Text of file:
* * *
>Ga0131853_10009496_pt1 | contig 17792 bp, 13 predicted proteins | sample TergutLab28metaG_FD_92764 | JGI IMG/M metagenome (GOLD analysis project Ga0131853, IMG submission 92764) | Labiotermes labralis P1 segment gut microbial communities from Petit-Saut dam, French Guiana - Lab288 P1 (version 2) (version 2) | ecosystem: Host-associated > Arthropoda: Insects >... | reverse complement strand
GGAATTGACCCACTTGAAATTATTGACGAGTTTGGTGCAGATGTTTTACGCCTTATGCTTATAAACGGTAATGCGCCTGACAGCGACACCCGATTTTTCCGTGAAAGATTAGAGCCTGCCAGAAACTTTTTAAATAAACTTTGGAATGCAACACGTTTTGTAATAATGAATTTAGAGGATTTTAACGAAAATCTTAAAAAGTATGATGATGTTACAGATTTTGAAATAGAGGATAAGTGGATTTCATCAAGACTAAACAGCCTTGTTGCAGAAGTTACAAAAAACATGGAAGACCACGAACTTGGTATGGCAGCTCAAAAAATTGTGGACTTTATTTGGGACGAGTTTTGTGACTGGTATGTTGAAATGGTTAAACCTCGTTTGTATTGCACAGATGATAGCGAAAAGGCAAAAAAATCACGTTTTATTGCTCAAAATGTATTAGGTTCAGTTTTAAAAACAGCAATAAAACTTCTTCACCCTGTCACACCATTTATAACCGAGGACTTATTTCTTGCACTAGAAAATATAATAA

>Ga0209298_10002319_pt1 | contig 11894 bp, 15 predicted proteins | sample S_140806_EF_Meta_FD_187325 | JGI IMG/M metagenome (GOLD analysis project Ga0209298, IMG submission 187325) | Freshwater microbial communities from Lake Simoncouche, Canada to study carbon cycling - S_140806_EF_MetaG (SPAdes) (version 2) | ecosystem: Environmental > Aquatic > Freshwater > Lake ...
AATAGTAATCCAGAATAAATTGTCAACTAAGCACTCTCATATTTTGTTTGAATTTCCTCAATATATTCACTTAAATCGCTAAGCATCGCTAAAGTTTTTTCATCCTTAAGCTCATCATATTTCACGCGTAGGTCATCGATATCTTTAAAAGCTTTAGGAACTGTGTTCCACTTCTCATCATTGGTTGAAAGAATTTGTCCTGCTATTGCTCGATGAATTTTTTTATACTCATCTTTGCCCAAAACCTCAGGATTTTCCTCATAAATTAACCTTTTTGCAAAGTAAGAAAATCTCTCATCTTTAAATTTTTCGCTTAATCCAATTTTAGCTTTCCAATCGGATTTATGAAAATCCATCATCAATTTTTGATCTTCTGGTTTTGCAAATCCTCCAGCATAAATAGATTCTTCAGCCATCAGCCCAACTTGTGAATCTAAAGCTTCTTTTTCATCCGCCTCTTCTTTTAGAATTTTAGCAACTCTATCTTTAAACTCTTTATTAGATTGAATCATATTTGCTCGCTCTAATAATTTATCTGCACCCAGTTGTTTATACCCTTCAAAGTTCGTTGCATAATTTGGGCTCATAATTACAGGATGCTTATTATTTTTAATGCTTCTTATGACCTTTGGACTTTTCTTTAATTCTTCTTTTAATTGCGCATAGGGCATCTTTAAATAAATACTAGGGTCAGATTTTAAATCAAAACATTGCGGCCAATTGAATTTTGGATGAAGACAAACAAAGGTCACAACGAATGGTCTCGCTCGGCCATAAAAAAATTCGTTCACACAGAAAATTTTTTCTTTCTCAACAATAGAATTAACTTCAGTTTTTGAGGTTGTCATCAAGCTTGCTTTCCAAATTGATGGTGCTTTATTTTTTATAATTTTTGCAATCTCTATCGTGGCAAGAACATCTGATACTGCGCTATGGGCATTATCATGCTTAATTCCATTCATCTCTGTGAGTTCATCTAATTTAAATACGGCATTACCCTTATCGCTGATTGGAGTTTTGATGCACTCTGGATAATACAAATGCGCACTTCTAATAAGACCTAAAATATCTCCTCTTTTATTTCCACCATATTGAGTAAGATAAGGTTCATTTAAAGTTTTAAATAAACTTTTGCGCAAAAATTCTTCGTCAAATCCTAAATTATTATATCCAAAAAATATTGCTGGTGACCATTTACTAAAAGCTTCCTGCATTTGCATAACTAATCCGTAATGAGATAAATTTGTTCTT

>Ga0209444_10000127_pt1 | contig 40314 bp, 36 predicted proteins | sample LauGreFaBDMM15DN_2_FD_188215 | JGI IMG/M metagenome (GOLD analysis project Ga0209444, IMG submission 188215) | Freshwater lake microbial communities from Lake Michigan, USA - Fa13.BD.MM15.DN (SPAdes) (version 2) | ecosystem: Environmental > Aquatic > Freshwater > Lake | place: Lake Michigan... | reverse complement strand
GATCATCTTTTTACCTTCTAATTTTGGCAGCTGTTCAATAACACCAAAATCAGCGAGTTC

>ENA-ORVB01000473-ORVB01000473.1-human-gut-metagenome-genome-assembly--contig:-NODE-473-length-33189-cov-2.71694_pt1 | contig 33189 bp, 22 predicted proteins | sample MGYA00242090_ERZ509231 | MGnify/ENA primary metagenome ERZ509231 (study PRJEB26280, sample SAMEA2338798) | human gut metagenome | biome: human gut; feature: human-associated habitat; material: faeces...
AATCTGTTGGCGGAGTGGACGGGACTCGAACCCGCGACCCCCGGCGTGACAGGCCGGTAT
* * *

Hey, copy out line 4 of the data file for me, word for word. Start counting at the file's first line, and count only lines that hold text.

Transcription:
AATAGTAATCCAGAATAAATTGTCAACTAAGCACTCTCATATTTTGTTTGAATTTCCTCAATATATTCACTTAAATCGCTAAGCATCGCTAAAGTTTTTTCATCCTTAAGCTCATCATATTTCACGCGTAGGTCATCGATATCTTTAAAAGCTTTAGGAACTGTGTTCCACTTCTCATCATTGGTTGAAAGAATTTGTCCTGCTATTGCTCGATGAATTTTTTTATACTCATCTTTGCCCAAAACCTCAGGATTTTCCTCATAAATTAACCTTTTTGCAAAGTAAGAAAATCTCTCATCTTTAAATTTTTCGCTTAATCCAATTTTAGCTTTCCAATCGGATTTATGAAAATCCATCATCAATTTTTGATCTTCTGGTTTTGCAAATCCTCCAGCATAAATAGATTCTTCAGCCATCAGCCCAACTTGTGAATCTAAAGCTTCTTTTTCATCCGCCTCTTCTTTTAGAATTTTAGCAACTCTATCTTTAAACTCTTTATTAGATTGAATCATATTTGCTCGCTCTAATAATTTATCTGCACCCAGTTGTTTATACCCTTCAAAGTTCGTTGCATAATTTGGGCTCATAATTACAGGATGCTTATTATTTTTAATGCTTCTTATGACCTTTGGACTTTTCTTTAATTCTTCTTTTAATTGCGCATAGGGCATCTTTAAATAAATACTAGGGTCAGATTTTAAATCAAAACATTGCGGCCAATTGAATTTTGGATGAAGACAAACAAAGGTCACAACGAATGGTCTCGCTCGGCCATAAAAAAATTCGTTCACACAGAAAATTTTTTCTTTCTCAACAATAGAATTAACTTCAGTTTTTGAGGTTGTCATCAAGCTTGCTTTCCAAATTGATGGTGCTTTATTTTTTATAATTTTTGCAATCTCTATCGTGGCAAGAACATCTGATACTGCGCTATGGGCATTATCATGCTTAATTCCATTCATCTCTGTGAGTTCATCTAATTTAAATACGGCATTACCCTTATCGCTGATTGGAGTTTTGATGCACTCTGGATAATACAAATGCGCACTTCTAATAAGACCTAAAATATCTCCTCTTTTATTTCCACCATATTGAGTAAGATAAGGTTCATTTAAAGTTTTAAATAAACTTTTGCGCAAAAATTCTTCGTCAAATCCTAAATTATTATATCCAAAAAATATTGCTGGTGACCATTTACTAAAAGCTTCCTGCATTTGCATAACTAATCCGTAATGAGATAAATTTGTTCTT